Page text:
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Yes

  • History shows that UN has failed many times due to its decision-making mechanism. Diplomacy has shown to be likewise inefficient many times throughout history. Because diplomacy is often not backed up by a credible use of force, its power has diminished over time. When a state’s security is endangered, and diplomatic means have been exhausted, the state has to act by its own means even if it is not supported by the international community. The UN Charter in article 51 preserves the “inherent right of individual or collective self-defense if an armed attack occurs against a Member of the United Nations, until the Security Council has taken measures necessary to maintain international peace and security.”
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No

  • ‘Preventive war’ against some rogue nations can be perceived to be avoided by acquiring nuclear weapons. This represents a powerful incentive for non-nuclear states to seek to acquire nuclear weapons to protect themselves against attack and would thus be a stimulus for nuclear proliferation rather than the rule of law. Some states, therefore, may defensively arm because they are afraid of the preemptive-preventive state while others may arm offensively because they resent the preventive war aggressor who may have killed innocent citizens in its quest for total security. Choosing the preventive war without the consent of UN, the Bush doctrine does not follow the purpose for which it was originally adopted.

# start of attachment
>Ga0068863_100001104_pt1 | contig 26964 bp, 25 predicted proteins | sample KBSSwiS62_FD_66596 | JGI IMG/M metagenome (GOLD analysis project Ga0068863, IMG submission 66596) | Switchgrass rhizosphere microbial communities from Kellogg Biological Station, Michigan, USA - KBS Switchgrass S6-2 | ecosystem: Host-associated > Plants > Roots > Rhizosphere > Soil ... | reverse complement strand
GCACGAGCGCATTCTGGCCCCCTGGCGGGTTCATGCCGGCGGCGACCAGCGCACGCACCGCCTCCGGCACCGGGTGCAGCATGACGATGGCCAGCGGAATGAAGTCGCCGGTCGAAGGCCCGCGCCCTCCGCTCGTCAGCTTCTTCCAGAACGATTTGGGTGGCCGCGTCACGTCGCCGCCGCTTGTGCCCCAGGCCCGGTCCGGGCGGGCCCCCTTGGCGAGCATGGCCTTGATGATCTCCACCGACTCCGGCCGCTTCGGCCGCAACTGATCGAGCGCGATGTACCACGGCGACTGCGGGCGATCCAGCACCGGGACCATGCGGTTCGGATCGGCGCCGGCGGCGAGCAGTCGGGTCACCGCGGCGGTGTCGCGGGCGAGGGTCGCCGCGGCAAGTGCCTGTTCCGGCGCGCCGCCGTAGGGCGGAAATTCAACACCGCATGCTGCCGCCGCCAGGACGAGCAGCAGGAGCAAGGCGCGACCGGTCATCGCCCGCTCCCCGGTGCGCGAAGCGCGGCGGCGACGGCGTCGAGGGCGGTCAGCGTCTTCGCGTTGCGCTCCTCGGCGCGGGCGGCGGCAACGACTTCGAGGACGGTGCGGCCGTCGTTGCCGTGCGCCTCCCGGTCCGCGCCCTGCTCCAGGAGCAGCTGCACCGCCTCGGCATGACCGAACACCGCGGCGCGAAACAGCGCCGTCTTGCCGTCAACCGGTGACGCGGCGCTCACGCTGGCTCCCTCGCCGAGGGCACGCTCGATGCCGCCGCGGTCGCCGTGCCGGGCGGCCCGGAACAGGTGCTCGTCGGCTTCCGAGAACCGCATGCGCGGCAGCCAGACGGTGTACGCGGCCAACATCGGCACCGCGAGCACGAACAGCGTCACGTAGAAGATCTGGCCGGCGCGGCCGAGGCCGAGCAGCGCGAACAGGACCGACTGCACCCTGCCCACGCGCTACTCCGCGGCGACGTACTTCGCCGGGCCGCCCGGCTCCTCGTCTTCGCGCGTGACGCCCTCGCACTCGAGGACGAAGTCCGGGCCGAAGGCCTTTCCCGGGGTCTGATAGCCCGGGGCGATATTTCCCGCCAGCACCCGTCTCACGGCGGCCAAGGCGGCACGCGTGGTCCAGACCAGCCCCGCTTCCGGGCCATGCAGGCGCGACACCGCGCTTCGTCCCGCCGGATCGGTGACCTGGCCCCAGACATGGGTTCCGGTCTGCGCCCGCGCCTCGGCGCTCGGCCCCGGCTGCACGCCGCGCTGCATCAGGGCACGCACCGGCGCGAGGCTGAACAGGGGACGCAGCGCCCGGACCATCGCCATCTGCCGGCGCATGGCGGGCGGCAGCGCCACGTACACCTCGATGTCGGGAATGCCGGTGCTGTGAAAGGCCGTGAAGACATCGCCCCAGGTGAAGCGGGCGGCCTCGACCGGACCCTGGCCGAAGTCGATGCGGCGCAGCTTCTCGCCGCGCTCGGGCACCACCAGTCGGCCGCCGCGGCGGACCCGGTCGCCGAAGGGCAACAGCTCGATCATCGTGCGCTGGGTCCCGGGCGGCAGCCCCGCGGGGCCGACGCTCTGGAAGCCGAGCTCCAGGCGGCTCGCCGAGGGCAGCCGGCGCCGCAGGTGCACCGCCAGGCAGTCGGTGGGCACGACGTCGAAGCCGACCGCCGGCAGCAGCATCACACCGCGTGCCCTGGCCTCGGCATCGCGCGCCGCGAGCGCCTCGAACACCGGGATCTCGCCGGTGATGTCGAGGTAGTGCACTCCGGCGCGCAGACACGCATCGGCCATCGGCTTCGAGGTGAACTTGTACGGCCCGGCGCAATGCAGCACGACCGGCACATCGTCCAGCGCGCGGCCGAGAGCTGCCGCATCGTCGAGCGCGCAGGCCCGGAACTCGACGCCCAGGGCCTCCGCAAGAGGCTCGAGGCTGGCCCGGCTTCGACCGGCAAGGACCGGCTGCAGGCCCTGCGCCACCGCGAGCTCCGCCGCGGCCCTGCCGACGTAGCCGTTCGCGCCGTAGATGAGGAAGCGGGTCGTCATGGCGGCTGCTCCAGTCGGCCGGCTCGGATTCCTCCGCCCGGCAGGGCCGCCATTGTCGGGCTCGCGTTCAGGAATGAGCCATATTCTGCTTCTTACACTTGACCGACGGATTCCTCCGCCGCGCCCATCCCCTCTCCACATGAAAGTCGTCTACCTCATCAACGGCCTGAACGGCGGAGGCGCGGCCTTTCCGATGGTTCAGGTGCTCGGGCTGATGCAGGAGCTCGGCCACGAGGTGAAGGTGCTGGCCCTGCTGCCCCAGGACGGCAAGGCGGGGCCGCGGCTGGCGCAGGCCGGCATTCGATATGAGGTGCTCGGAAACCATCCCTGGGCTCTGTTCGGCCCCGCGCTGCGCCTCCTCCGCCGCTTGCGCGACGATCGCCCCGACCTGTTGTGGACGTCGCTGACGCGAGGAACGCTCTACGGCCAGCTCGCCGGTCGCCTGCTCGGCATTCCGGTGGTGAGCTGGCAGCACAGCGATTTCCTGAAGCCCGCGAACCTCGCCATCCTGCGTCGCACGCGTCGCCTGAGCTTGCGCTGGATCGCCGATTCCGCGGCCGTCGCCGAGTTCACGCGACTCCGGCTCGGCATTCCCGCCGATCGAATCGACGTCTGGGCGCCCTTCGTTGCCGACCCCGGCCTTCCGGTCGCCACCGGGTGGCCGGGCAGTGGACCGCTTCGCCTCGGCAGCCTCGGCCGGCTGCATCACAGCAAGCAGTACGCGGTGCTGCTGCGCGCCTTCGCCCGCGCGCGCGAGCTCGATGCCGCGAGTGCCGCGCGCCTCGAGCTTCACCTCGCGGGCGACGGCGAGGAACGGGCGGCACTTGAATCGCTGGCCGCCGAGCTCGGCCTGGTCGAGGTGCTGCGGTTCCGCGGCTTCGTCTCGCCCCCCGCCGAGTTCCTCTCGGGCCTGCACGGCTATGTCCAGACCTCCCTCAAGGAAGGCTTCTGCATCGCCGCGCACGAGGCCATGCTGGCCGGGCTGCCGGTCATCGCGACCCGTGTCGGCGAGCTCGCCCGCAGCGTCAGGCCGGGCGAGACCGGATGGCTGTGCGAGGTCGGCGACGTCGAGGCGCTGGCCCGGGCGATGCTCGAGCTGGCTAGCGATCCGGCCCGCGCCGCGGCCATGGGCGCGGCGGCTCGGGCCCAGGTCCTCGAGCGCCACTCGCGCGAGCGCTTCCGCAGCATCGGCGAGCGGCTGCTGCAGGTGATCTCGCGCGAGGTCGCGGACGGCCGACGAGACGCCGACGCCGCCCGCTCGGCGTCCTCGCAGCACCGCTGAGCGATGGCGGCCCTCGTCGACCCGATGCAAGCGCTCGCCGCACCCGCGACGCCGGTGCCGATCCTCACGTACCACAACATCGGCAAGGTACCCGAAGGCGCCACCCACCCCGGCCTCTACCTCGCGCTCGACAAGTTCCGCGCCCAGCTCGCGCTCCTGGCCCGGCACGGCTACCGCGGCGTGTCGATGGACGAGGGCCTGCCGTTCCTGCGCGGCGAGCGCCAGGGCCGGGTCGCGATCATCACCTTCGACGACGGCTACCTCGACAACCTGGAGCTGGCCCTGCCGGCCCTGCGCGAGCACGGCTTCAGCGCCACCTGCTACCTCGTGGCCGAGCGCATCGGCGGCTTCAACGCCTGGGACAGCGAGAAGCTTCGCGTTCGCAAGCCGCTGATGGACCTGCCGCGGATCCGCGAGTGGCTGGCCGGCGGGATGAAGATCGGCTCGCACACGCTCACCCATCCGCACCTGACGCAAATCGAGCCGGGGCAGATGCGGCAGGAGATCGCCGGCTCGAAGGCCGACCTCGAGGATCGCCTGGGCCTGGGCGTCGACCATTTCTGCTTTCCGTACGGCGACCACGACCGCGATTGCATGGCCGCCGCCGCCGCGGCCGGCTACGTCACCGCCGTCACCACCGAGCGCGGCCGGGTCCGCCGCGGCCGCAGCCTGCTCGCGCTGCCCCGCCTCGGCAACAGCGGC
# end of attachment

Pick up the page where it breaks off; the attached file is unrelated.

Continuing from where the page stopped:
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Argument #3

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Yes

  • The US has the military ability and economic strength not to allow its enemies to build up the strength they need to attack it. It is more rational to act when the threat is still small and manageable then to have to deal with its numerous consequences. Cutting the proliferation of WMD at its roots is much more efficient than waiting to combat the actual consequences of their deployment.
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No

  • Preventive war is perceived as a recipe for conflict. Preventive wars are imprudent because they bring about wars that might not happen otherwise and increase resentment worldwide. The United States doctrine of preemptive self defense contradicts the cardinal principle of the modern international legal order and the primary rationale for the founding of the UN after World War II - the prohibition of the unilateral use of force to settle disputes.
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Argument #4